February makes me think of- and crave – that brown, creamy wonder of wonders. Chocolate.
Unfortunately, some react to it like Hitler walked into the room, clutching their chest and sounding a hefty gasp.
Unless you’ve got a sensitivity to it or your doc has advised you to stay away, chocolate is no bad guy. Yet, too much of anything isn’t a good idea. Like too much broccoli. Yeah.
Cocoa pods, the fruit that hangs from cacao trees, flourish in tropical climates such as Central and South America, parts of Africa and Asia. Tucked inside these pods are creamy covered seeds which, when fermented, dried and crushed into a paste, are used to make chocolate. Cocoa butter is the vegetable oil derived from the cacao beans. Cocoa powder is produced when cocoa butter is removed.
The pre-Olmec peoples of Central America were known to have harvested the cacao trees around 1000 B.C. They created a brown, liquid drink out of the cocoa seeds and referred to it as ‘food for the gods’. In the early sixteenth century, explorers brought the cacao seeds to Spain. From there, the precious pods spread throughout Europe (1).
Once that chocolate liquid mingled with sugar, cocoa butter and, sometime later, with condensed milk, it transformed from a bitter concoction to a sweet and irresistible confection.
And ladies, just like denim jeans, chocolate is here to stay.
So, if you love chocolate as much as I do, but are concerned about over-indulging, then you’ve got to dance the dance. Through learning a few chocolate facts, I’ve learned to partner well with this amazing confection.
~If you’re needing to keep a rein on your daily total fat intake, but enjoy chocolate too much to eliminate it from your diet, simply limit other fats throughout the day (margarine, olives, nuts or chips, dressings, etc.). That way, you can make room for the chocolate you crave without feeling guilty about it.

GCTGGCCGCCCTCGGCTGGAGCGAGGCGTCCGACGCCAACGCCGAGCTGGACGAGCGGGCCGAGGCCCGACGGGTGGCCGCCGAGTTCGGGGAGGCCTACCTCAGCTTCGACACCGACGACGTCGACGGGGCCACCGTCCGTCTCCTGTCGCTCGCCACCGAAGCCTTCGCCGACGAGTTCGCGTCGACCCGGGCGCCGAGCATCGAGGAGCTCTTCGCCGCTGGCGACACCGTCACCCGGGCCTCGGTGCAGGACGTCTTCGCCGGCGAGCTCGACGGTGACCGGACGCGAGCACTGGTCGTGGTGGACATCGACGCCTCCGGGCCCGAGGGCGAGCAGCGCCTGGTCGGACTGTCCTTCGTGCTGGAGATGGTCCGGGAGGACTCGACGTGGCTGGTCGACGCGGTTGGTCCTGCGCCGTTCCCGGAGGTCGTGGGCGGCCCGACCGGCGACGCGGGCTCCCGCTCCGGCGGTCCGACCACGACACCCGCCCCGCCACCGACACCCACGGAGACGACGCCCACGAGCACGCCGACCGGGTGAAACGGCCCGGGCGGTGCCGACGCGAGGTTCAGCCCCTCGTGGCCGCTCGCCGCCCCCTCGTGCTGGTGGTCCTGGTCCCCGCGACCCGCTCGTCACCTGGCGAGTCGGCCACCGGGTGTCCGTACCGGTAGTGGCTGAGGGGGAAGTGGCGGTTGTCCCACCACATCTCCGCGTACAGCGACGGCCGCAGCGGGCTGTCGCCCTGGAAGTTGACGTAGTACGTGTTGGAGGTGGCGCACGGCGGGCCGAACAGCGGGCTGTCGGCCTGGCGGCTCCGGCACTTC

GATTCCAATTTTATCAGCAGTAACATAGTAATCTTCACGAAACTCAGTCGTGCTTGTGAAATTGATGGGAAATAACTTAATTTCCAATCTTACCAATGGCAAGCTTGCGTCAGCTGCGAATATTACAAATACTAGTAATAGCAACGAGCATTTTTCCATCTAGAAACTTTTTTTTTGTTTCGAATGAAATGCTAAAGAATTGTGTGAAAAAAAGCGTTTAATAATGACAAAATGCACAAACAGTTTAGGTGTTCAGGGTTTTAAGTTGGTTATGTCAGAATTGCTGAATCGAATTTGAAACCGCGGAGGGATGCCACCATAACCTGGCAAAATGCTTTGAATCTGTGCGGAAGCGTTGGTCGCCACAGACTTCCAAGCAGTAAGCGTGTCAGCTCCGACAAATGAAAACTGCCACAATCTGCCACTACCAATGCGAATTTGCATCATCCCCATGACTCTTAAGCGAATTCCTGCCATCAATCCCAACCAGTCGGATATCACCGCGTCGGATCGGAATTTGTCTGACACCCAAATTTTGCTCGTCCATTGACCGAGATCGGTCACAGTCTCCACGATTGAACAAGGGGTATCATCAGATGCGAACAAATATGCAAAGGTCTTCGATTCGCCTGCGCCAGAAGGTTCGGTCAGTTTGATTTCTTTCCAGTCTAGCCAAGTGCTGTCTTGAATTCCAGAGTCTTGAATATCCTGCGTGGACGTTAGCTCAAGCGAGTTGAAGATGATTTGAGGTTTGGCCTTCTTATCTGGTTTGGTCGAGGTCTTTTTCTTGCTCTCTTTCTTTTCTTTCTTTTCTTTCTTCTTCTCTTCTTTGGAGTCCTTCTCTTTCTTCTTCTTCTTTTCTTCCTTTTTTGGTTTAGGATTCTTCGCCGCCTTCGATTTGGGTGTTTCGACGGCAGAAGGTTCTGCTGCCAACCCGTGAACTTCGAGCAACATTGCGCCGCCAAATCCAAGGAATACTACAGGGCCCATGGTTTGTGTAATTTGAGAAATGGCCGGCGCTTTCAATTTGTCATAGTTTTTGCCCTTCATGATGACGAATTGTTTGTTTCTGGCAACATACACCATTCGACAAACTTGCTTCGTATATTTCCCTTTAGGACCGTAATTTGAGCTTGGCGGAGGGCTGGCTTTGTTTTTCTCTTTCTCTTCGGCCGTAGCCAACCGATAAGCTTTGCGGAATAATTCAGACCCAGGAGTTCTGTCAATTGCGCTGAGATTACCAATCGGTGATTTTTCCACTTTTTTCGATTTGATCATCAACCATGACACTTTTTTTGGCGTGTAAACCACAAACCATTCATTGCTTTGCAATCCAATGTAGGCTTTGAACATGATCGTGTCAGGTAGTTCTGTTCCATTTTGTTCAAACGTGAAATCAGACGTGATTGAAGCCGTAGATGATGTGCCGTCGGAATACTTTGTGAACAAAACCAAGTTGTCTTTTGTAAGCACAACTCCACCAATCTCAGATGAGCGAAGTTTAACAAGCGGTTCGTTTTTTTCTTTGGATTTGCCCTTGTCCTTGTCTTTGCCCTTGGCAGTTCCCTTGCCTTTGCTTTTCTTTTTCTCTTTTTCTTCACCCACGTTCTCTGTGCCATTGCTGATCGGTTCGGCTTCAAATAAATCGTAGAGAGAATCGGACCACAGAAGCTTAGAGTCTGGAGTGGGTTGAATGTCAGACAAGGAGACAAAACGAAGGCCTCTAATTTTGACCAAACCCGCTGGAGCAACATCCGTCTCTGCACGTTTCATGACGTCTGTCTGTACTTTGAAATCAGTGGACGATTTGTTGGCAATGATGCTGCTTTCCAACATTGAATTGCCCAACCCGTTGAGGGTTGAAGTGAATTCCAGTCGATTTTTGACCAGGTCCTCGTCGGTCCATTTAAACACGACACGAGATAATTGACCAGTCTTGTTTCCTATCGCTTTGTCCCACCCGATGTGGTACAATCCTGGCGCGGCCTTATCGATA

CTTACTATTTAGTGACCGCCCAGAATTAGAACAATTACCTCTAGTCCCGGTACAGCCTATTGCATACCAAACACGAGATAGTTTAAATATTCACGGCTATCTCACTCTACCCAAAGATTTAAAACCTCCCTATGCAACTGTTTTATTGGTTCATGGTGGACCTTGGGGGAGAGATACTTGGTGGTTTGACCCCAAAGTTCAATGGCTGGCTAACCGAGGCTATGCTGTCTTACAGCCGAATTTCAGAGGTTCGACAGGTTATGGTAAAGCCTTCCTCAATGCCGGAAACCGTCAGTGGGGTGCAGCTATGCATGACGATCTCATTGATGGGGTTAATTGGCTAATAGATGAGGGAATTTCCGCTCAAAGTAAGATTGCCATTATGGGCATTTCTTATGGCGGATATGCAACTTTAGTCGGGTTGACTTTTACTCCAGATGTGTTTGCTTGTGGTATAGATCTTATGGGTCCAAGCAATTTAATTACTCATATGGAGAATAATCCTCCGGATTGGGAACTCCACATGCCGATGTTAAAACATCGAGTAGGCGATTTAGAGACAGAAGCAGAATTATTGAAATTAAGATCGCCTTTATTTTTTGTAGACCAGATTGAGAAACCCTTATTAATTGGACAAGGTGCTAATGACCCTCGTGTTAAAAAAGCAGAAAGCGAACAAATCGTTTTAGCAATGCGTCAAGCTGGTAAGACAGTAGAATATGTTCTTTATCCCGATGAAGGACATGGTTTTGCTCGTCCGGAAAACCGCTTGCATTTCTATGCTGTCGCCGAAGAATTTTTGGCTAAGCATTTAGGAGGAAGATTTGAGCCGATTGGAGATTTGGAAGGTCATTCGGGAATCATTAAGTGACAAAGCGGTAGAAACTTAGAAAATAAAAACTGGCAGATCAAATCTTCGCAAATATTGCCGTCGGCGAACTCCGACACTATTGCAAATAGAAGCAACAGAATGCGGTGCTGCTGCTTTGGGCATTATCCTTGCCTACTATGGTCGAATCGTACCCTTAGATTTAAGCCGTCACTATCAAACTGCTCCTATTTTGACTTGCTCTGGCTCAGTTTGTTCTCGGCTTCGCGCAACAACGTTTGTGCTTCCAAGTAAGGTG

~In addition to the amount of fat (in grams) per serving (this varies significantly), pay attention to the fat source. In addition to natural cocoa butter, it’s not unusual for harmful, hydrogenated oils or other fat solids to niggle their way into what could have been a ‘not-so-bad-for you’ indulgence.
~Cacao offers a rich supply of flavonoids. Notable cardiovascular health benefits have been discovered within this family of bioactive, antioxidant compounds (2, 3). When able, indulge in a darker, lower sugar chocolate bar that contains at least 70% cacao (4).
~Cacao contains tryptophan, an essential amino acid which is a precursor to the brain neurotransmitter, serotonin. Serotonin regulates mood and sleep and can reduce irritability (5). Can I get an amen?
Fun Chocolate Facts
~Twenty-two pounds of chocolate are eaten per person each year in Switzerland. Australia and Ireland follow with twenty pounds and nineteen pounds per person, respectively. The United States comes in at eleventh place, with approximately twelve pounds of chocolate eaten by each person every year (6).
~Hershey’s produces over 70 million chocolate Kisses every day (6).
~In Mayan civilization, cacao beans were the currency. Goods could be priced in units of cacao: a slave cost one hundred beans, and a turkey cost twenty beans, and the services of a prostitute cost ten beans (6). Sheesh! To be exchanged for ten beans when Jesus gave His life!
When that dreamy chocolate bar or heart-shaped Valentine box makes its grand appearance in your life this month, dry your palms, take it in hand with confidence and enjoy the dance.
2) Taubert D, Roesen R, Lehmann C, Jung N, Schömig E.Effects of low habitual cocoa intake on blood pressure and bioactive nitric oxide: a randomized controlled trial. JAMA. 2007 Jul 4; 298(1): 49-60
3) Shiina Y, Funabashi N, Lee K, Murayama T, Nakamura K, Wakatsuki Y, Daimon M, Komuro I. Acute effect of oral flavonoid-rich dark chocolate intake on coronary circulation, as compared with non-flavonoid white chocolate, by transthoracic Doppler echocardiography in healthy adults. Int J Cardiol. 2009 Jan 24; 131(3): 424-9
Mary Albers Felkins, author of Christian contemporary romance
FB Mary Albers Felkins